Convention center land buys continue
Purchase of one-third acre by authority is third such acquisition
Published on 2/25/2010 by the Times Union written by byCHRIS CHURCHILL, Business writer
ALBANY -- The agency planning for the construction of a large convention center in downtown Albany on Wednesday agreed to purchase land on the proposed site -- its third such acquisition.
The dire financial situation faced by state government would seem a hindrance to plans for the structure. But the Albany Convention Center Authority is pushing ahead with the project, slowly acquiring the land it needs.
On Wednesday, the authority's board agreed to pay $550,000 for about a third of an acre. The land is owned by Capitalize Albany Corp., which is affiliated with the city of Albany and was formerly known as Albany Local Development Corp.
"We're one step closer to seeing this project become a reality," said Gavin Donohue, chair of the authority board.
The 300,000-square-foot center -- which would include an exhibition hall, two ballrooms and other meeting space -- is planned for a barren area of downtown near where Broadway meets Hudson Avenue. The neighborhood, which is near Times Union Center, is now composed almost entirely of surface level parking lots.
Proponents say the center would boost downtown and allow Albany to attract conventions that bypass both the city and the region. They call the project an economic development tool and say it will employ 800 workers when open.
But critics question the project's cost, particularly in the face of a state budget deficit that's threatening to close state parks and cut social services.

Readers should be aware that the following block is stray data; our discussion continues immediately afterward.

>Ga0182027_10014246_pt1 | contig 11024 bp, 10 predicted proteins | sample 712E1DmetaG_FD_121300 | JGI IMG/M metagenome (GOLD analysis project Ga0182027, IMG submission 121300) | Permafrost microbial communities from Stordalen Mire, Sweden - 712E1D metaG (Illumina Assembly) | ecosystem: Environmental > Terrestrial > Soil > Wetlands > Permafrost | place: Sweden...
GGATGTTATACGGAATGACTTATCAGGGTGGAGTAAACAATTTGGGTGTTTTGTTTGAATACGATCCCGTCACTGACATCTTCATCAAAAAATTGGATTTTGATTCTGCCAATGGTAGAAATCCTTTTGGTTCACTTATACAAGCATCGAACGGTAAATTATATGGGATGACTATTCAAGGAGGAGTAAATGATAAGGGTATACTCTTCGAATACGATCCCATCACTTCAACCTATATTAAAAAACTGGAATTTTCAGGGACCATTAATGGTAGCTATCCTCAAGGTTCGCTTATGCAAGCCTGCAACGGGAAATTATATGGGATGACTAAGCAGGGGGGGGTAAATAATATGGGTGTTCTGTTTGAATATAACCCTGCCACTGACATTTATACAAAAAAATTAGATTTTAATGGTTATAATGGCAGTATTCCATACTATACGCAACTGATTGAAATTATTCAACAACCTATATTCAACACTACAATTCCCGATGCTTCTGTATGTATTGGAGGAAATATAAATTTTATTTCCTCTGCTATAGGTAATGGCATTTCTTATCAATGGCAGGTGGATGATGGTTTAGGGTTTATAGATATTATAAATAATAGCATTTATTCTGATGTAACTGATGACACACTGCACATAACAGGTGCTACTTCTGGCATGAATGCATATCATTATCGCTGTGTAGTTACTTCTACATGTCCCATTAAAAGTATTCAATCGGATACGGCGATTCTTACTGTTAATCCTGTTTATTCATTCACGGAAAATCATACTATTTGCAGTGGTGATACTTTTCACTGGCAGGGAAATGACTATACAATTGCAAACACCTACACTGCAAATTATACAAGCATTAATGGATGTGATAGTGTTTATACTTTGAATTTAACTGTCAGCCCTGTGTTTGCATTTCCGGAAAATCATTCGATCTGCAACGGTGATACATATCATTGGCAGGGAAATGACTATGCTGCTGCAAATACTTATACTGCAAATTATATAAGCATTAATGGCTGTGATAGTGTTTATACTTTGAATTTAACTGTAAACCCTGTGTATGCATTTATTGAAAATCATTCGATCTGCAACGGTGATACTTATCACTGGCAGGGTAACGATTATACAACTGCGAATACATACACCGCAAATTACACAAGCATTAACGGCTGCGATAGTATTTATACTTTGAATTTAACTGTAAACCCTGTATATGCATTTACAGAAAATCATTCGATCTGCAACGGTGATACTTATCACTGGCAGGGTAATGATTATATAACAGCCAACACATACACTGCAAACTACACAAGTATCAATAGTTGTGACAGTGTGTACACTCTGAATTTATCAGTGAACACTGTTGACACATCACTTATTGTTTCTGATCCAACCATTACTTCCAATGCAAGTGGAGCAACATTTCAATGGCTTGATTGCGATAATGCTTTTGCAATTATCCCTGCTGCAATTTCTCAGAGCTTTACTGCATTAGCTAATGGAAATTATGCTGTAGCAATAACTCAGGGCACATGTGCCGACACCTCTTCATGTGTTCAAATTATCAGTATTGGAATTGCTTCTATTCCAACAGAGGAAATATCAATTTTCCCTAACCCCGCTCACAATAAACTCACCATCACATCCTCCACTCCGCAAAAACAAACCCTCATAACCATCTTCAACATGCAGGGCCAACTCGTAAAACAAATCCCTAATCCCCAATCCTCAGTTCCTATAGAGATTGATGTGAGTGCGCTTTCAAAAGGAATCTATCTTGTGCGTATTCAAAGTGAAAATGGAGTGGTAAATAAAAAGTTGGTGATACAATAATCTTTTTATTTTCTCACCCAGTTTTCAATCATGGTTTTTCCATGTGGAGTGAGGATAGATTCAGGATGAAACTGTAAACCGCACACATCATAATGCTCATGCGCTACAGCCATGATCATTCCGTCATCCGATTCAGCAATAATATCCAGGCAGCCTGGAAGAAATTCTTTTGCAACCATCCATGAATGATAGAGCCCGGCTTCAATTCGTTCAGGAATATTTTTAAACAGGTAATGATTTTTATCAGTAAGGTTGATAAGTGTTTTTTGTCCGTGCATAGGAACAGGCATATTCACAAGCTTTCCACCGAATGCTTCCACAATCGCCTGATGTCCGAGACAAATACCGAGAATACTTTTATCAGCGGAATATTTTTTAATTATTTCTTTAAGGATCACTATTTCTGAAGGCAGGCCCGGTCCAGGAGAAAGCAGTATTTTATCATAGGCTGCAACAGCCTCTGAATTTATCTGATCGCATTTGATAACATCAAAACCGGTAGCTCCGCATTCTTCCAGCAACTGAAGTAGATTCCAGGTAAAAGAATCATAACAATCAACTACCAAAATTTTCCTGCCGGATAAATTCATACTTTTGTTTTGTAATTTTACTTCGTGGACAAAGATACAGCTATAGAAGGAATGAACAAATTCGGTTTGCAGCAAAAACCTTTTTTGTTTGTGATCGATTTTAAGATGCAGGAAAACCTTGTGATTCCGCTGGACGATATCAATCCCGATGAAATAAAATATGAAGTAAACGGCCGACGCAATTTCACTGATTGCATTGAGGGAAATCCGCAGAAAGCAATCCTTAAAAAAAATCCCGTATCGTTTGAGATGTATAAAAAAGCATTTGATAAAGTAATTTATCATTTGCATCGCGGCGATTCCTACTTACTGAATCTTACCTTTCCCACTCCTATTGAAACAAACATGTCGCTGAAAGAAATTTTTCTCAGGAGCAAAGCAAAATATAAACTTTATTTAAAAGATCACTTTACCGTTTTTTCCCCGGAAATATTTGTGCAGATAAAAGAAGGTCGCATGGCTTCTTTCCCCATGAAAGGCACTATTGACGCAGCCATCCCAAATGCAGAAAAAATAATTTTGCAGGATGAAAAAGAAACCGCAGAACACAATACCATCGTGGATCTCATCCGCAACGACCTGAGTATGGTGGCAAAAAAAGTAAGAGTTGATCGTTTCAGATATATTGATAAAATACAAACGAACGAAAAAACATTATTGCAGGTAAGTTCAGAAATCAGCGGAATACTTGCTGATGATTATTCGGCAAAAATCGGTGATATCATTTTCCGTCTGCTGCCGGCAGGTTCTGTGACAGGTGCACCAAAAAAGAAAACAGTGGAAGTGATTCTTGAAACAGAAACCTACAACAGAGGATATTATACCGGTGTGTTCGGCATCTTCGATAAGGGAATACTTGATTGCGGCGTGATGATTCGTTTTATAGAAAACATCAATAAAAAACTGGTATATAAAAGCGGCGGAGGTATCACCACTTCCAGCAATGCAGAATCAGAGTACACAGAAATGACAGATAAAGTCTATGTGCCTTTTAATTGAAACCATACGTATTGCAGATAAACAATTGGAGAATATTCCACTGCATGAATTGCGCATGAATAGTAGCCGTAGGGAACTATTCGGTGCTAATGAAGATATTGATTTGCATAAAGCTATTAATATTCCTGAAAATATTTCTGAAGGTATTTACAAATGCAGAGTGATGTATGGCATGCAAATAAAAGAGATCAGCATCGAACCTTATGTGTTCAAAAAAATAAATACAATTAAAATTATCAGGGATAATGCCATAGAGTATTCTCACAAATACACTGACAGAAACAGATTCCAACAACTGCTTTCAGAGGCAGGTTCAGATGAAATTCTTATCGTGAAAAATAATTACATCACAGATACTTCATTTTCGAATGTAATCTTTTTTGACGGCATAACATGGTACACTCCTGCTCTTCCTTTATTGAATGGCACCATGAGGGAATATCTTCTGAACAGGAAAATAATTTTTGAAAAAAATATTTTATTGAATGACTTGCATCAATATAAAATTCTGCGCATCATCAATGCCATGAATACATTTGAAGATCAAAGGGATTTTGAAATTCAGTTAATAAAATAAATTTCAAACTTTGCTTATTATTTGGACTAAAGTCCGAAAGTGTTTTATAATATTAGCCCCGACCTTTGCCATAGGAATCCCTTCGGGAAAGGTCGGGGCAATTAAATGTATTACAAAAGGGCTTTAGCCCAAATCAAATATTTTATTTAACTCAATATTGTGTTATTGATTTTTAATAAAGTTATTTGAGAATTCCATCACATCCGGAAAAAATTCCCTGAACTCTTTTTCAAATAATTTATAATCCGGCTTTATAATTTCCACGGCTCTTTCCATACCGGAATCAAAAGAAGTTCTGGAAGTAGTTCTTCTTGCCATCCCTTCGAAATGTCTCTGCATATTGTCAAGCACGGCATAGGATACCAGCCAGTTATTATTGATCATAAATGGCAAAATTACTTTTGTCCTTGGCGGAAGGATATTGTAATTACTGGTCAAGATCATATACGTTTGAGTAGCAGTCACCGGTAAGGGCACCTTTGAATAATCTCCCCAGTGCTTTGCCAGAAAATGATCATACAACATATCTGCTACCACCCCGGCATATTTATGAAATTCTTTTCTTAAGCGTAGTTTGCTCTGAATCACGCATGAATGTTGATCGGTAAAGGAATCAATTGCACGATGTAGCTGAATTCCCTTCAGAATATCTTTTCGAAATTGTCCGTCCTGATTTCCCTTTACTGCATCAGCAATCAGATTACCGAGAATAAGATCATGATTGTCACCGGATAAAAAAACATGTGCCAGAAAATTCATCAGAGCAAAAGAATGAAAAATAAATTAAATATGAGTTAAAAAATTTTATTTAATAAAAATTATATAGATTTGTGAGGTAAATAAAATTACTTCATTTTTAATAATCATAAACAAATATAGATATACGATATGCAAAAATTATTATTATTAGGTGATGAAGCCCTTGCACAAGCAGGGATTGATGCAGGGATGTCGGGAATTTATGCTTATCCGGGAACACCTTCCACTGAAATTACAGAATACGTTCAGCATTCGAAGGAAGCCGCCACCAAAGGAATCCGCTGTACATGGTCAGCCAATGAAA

Albany Common Council member Dominick Calsolaro, a longtime critic of the project, on Wednesday restated his belief that convention center money could be better spent on smaller projects downtown and in other city neighborhoods.
"I don't think we need it," Calsolaro said of the center. He added, though, that he doesn't object to the authority land purchases, because consolidating the ownership of small parcels could ease future private development.
The convention center has an estimated cost of about $220 million, not including interest.
Duncan Stewart, executive director of the authority, on Wednesday said construction would be financed primarily by the authority's ability to borrow money by issuing bonds. That means, Stewart said, that "this is a project that could go forward without additional state money."
But the plan to repay the borrowed money does depend, in part, on an annual subsidy from state government, he said.
The purchase agreed to Wednesday gives the center ownership of about 1.5 acres of land, with about 3.5 additional acres needed for the footprint of the building.
Stewart said the parcel from Capitalize Albany is particularly important because it's adjacent to the area planned as the entrance to the center's main exhibition hall.
Chris Churchill can be reached at 454-5442 or email@example.com.